Frasca was charged in five of the sixteen counts, and convicted on four of them: filing false Internal Revenue Service documents in violation of 18 U.S.C. Sec. 1027 (Count Three); conspiring to defraud the Internal Revenue Service in violation of 18 U.S.C. Sec. 371 (Count Ten); conspiring to embezzle union funds (Count 1); and embezzlement of union funds (Count 6).
The district judge sentenced Holmes to 97 months and Frasca to 57 months of imprisonment. Both were also sentenced to three years of supervised release and ordered jointly to pay $931,722 for restitution.
Defendants claim that the indictment was multiplicitous. Specifically, they claim that the government has improperly multiplied the charges against them by accusing them in separate counts of embezzlement and money laundering by structuring and concealing financial transactions--all based upon a single scheme for embezzling the union funds. Relying principally on United States v. Gaddis, 424 U.S. 544, 96 S.Ct. 1023, 47 L.Ed.2d 222 (1976), defendants argue that their embezzlements and subsequent laundering of the proceeds through structuring their bank deposits to avoid the IRS's reporting requirements, were all part of a single scheme that constituted a continuous, single offense.
A multiplicitous indictment, of course, is one that charges in separate counts
two or more crimes, when in fact and law, only one crime has been committed. United States v. Nakashian, 820 F.2d 549, 551 (2d Cir.), cert. denied, 484 U.S. 963, 108 S.Ct. 451, 98 L.Ed.2d 392 (1987). The test for determining if a defendant has improperly been convicted under different statutes for a single transaction is whether congress intended to authorize separate punishments for the conduct in question. See Whalen v. United States, 445 U.S. 684, 688-89, 100 S.Ct. 1432, 1435-36, 63 L.Ed.2d 715 (1980); Heflin v. United States, 358 U.S. 415, 419-20, 79 S.Ct. 451, 453-54, 3 L.Ed.2d 407 (1959).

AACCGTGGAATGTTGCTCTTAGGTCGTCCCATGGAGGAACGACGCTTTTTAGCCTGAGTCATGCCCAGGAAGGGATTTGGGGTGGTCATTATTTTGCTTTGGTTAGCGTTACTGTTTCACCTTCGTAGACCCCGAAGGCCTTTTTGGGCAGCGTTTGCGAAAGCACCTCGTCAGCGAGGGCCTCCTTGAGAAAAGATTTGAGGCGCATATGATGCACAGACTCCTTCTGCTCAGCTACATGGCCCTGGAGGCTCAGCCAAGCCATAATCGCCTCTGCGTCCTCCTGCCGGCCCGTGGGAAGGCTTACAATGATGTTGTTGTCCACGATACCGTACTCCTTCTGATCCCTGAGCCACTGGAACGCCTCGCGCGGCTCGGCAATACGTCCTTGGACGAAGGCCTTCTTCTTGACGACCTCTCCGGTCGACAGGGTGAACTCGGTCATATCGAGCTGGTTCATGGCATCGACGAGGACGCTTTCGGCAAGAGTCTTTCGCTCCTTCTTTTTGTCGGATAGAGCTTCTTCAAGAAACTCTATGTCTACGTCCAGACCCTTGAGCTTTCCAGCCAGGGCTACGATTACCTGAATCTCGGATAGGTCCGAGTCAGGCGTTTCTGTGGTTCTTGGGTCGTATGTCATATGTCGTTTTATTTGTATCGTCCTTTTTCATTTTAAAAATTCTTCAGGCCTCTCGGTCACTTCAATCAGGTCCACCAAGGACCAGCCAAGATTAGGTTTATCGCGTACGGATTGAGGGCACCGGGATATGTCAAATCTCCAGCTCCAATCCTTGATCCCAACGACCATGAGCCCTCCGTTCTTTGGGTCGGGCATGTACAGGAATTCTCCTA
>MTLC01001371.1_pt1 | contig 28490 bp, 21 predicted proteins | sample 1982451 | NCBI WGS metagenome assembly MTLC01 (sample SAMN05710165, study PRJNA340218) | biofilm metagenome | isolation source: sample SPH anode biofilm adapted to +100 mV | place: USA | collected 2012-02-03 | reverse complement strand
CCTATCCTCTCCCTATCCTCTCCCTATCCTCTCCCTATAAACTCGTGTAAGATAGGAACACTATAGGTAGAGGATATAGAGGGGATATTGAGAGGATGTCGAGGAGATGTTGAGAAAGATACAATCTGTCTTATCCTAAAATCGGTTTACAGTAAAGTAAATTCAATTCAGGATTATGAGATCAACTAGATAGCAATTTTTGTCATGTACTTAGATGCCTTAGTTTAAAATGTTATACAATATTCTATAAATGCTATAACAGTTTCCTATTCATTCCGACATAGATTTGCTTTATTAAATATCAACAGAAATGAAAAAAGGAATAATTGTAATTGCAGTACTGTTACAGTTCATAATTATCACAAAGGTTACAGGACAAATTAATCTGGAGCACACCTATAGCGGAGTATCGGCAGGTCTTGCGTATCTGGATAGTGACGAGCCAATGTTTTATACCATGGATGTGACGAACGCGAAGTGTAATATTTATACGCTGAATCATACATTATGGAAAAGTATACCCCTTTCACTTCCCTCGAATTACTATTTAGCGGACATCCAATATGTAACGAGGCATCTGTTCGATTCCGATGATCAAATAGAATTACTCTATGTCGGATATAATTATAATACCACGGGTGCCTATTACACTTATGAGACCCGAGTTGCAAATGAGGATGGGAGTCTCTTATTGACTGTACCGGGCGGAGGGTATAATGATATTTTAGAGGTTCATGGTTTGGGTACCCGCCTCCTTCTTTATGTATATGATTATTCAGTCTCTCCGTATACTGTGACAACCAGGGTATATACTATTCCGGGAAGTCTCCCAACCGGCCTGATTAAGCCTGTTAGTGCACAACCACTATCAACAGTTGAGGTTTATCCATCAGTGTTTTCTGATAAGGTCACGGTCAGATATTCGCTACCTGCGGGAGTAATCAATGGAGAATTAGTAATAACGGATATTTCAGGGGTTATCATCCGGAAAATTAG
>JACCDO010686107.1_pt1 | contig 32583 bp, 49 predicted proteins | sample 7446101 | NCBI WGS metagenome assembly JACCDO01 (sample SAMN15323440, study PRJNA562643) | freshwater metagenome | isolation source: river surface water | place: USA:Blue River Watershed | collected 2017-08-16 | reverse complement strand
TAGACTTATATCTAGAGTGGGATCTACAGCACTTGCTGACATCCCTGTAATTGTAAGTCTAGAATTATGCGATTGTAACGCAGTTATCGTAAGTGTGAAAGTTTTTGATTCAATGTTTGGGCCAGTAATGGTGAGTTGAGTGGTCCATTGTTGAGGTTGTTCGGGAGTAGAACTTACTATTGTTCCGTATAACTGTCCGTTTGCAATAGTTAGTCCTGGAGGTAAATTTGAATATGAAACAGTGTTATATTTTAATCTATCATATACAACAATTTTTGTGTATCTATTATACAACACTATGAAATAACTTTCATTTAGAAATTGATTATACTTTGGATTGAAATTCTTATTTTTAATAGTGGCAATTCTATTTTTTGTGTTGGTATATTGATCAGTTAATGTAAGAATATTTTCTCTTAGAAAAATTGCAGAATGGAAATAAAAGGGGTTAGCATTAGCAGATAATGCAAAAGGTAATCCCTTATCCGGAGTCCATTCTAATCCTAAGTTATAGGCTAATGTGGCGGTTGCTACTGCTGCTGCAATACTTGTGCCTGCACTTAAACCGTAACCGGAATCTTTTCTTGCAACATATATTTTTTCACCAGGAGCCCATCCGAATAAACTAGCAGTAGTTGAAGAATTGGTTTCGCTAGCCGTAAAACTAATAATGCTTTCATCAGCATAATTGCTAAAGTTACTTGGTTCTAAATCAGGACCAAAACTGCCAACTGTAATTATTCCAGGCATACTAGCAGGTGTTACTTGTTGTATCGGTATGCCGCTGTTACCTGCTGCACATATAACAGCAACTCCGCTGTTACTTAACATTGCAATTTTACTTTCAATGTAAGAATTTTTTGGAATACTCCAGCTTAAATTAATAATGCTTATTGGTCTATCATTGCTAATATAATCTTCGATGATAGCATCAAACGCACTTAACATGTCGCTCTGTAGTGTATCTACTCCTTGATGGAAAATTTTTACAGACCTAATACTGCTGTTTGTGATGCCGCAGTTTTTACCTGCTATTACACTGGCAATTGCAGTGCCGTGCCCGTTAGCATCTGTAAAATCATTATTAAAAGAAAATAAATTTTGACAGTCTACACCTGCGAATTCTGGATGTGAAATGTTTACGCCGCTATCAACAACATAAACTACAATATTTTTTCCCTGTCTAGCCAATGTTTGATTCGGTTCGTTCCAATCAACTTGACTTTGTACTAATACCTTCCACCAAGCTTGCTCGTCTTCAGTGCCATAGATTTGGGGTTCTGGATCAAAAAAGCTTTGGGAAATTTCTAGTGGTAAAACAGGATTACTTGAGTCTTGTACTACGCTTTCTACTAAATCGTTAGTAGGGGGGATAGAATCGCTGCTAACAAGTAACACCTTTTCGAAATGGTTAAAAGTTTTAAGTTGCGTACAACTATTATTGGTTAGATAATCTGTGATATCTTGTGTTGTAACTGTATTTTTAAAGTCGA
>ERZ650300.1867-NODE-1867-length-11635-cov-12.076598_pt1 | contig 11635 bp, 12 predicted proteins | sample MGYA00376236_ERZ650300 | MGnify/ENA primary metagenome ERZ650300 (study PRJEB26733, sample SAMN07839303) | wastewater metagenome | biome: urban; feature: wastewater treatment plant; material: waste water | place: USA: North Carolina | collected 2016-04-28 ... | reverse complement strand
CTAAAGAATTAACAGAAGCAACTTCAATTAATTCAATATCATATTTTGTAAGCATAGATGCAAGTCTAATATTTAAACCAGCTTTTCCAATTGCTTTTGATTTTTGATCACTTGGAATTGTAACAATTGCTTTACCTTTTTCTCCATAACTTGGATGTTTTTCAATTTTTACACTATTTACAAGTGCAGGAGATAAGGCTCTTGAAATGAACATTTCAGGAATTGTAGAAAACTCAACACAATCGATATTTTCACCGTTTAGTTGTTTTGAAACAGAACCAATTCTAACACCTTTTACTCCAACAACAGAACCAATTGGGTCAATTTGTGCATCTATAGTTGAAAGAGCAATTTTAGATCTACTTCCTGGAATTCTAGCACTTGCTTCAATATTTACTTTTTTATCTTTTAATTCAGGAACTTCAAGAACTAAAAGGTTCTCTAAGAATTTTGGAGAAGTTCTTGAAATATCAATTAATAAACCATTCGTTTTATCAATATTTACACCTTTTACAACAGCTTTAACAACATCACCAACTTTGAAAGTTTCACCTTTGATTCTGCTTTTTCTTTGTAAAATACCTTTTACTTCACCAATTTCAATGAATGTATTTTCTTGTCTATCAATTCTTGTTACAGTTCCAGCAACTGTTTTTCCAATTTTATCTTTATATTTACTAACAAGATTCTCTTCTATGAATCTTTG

To the extent that defendants seek to link the embezzlements with the money laundering charges, their reliance on Gaddis is misplaced. In Gaddis the defendants were convicted of robbery; the court held that they could not also be convicted of receiving or possessing the robbery proceeds. The two offenses of robbery and possessing the proceeds of that robbery were viewed as part of one continuous transaction. Although a person who robs someone and takes their money has, through one sequence of events, violated two separate criminal statutes, Gaddis treated the offenses as a single punishable offense.
In contrast here, there is no inherent connection between the crime of embezzlement and the crimes of money laundering by structuring and concealing financial transactions; they are separate offenses and not part of one continuous offense. One may embezzle union funds without laundering the money or structuring financial transactions with it; one may also structure cash transactions or launder money without having acquired the funds through embezzlement.
Holmes contends, essentially, that even though embezzlement is a crime defined in a separate statute from money laundering and structuring, congress did not intend to impose multiple punishments, because the embezzled funds were also the subject of the laundering and structuring charges. We disagree. Congress has clearly signaled its intent to treat the money laundering and structuring as an offense separate from the underlying criminal conduct that generated the laundered or structured funds. It also intended to impose separate punishments for these offenses. Senate Report 99-433 signals a congressional intent to enact a "new federal crime of money laundering at section 1956 of Title 18." S.REP. NO...